When I first started emailing Amanda Saurin, founder of the niche AS Apothecary natural skincare brand, I realised I wanted her life. On our first exchange she’d had just got back in from picking roses at Glyndebourne (where she has the license to harvest) and was in a rush to distil the mountains of petals in her alembic still. Further exchanges happened in between her nipping to Harris in the outer Hebrides to collect wild flowers and shrubs and gathering in the best of the chamomile in her Sussex plot, all for use in her small batch made products.
Amanda kindly sent me some to try. I really liked the gentle Face Cream, rich Body Butter and Cleansing Oil and the First Aid Kit fixing balm is a great dry skin/bust cuticles/shrivelled elbow reliever. I was keen to know more about this delightful little range, so asked Amanda a few questions…
So, A.S APOTHECARY, what’s it all about then?
A.S APOTHECARY is the culmination of 30 years of plant work, many years of working as a professional Homeopath and Herbalist and a total commitment to create a therapeutically rich set of products made with plants we grow on an organic farm in Sussex. We distil, enfleurage and macerate our plants ourselves. It’s about utter transparency, beautiful ingredients and positive intention. Everything we do is on a human scale, made by hand with care and attention to every tiny detail. We are a group of older women with the exception of Bell and we love our work. We know that by being small in scale we can be huge in benefits – both for our products and ourselves.
What you do sounds a bit like a combination of cooking and chemistry, how did you learn these skills?
I like to think that skincare is simply cooking for the skin, it’s about really knowing the plants and their properties and working out how to get the very best out of every plant we use. There is chemistry in it, particularly the distilling which is as much art as science. I learnt to distil with a Sufi friend in Cyprus who introduced me to the unbridled pleasure of picking orange blossom and transforming it into a perfect aromatic water and essential oil. The principles are easy but to really get a great scent is very difficult – it’s all about the conversation between the plant vapour and the copper and how you control that. It’s a never ending learning process – the more you know, the more you know you need to know.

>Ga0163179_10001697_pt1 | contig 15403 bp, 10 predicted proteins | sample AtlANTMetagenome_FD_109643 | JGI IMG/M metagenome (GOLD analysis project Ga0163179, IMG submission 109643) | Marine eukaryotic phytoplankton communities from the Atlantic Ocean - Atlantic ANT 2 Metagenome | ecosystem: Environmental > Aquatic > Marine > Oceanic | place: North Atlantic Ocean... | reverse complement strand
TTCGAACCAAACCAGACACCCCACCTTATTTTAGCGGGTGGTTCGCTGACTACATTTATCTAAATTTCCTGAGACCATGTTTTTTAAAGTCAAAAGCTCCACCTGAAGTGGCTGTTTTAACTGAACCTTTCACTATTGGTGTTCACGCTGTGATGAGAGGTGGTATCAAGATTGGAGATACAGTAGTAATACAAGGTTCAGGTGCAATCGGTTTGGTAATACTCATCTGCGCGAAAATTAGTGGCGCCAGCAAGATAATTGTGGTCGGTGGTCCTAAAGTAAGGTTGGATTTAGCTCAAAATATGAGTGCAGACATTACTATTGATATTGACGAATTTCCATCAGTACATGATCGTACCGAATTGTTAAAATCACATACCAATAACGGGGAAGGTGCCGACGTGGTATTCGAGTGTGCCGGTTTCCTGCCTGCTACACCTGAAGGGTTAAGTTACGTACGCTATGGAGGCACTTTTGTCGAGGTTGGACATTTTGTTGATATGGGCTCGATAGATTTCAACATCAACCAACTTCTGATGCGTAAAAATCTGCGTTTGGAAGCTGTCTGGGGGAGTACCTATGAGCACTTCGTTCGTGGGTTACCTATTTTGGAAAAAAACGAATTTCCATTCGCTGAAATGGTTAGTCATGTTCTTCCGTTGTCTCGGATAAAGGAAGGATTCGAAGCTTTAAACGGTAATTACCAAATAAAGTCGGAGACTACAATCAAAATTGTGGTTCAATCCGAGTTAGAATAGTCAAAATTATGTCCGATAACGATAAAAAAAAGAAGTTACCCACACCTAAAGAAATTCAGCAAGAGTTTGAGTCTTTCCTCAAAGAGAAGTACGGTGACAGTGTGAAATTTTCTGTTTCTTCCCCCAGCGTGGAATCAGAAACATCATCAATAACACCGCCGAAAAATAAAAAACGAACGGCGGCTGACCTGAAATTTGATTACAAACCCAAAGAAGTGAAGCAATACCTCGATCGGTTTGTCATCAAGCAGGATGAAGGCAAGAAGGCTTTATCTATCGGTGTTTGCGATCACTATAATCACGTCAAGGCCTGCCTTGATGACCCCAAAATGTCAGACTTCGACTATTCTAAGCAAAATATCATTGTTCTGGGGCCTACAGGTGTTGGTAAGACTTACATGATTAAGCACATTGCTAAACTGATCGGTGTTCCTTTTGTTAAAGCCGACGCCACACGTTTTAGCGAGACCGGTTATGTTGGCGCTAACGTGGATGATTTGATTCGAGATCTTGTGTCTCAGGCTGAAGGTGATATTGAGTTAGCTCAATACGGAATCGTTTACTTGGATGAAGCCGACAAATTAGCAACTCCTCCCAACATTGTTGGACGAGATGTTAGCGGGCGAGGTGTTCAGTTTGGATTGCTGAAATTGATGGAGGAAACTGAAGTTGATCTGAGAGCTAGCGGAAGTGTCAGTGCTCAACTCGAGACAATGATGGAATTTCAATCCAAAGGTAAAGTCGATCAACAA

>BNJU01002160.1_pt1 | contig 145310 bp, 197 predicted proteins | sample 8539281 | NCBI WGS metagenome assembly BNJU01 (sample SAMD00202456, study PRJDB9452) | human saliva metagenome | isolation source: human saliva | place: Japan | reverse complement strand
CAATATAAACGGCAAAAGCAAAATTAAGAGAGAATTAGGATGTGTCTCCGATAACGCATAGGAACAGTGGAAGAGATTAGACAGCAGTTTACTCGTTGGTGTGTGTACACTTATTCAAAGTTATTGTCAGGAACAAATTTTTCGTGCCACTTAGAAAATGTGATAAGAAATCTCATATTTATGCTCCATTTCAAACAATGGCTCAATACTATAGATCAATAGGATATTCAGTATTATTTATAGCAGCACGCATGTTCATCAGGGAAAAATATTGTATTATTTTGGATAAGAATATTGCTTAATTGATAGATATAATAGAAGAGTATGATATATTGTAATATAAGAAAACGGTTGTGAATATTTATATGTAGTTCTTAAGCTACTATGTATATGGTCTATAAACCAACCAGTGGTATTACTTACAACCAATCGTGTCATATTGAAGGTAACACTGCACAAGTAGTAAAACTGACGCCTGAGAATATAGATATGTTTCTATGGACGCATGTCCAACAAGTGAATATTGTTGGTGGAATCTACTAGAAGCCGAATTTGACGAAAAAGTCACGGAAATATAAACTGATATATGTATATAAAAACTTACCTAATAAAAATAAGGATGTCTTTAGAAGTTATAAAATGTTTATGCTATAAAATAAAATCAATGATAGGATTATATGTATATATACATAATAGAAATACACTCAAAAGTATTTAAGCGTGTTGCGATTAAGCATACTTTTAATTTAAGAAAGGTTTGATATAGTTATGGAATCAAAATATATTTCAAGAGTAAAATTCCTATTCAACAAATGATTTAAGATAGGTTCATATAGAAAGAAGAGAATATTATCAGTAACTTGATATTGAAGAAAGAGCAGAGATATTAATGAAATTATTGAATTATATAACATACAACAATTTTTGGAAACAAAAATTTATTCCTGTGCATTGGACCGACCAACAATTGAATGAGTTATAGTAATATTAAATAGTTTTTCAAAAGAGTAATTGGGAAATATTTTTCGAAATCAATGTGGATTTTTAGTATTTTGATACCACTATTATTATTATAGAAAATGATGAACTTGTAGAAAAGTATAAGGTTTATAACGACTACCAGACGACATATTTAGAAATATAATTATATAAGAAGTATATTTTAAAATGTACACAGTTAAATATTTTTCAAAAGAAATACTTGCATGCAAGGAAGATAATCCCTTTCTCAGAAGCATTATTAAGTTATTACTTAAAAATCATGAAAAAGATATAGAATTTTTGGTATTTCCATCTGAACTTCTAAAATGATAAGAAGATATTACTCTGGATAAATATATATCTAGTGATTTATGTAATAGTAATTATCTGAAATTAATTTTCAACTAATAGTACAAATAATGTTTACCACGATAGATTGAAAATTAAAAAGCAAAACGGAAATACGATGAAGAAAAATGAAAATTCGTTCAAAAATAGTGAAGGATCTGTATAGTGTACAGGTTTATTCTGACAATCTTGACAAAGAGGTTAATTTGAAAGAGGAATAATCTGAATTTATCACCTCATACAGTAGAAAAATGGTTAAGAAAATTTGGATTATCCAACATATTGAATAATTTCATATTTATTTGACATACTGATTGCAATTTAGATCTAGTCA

I love the batch numbers idea, it really connects you further to the product, is this a way of emphasising the natural element of the product?
We use 2 numbers on our products the batch number on the back is for the traceability of all the products we make, it’s a legal obligation but the Edition number is different, it links the product back to a particular harvest and set of plants – I love that part of it.
The strong organic and natural angle to your range is very appealing, are customers becoming more concerned with what they put on their skin, do you think?
Yes I do think people are becoming more discerning, I think they are tired of ‘greenwashing’, they increasingly want products made with transparency and integrity. I also think that people like to be able to talk to the maker – I often get messages throughTwitter and Facebook asking which is the most suitable product for a particular skin type. It feels like an extension of the therapeutic relationship.
I love the sound of the aromatic waters, is there one you’d recommend for anyone suffering from menopausal symptoms! Or perhaps another product perfectly pitched for us grown up women?
This is such a great question, at the farm we are all menopausal (except Bell) and it is joyful to formulate specifically with us in mind. Most aromatic waters are a by-product of the essential oil trade but we distil specifically for the aromatic water and so by being very gentle, we manage to keep much of the essential oil in suspension in the water – this makes for a therapeutically rich product which smells fantastic. The Sussex Rose Aromatic Water is wonderfully cooling and calming. We have almost finished picking and distilling this year’s crop which has been wonderful.
You need to make a perfume? When is it coming?
I teach perfume making at the workshop which is immensely good fun, we start by smashing up rose petals in a jam jar as a reminder of where most of our perfume making begins and then move onto actually creating a complex scent. I will be bringing out a perfume next year I hope, it’s in the pipeline…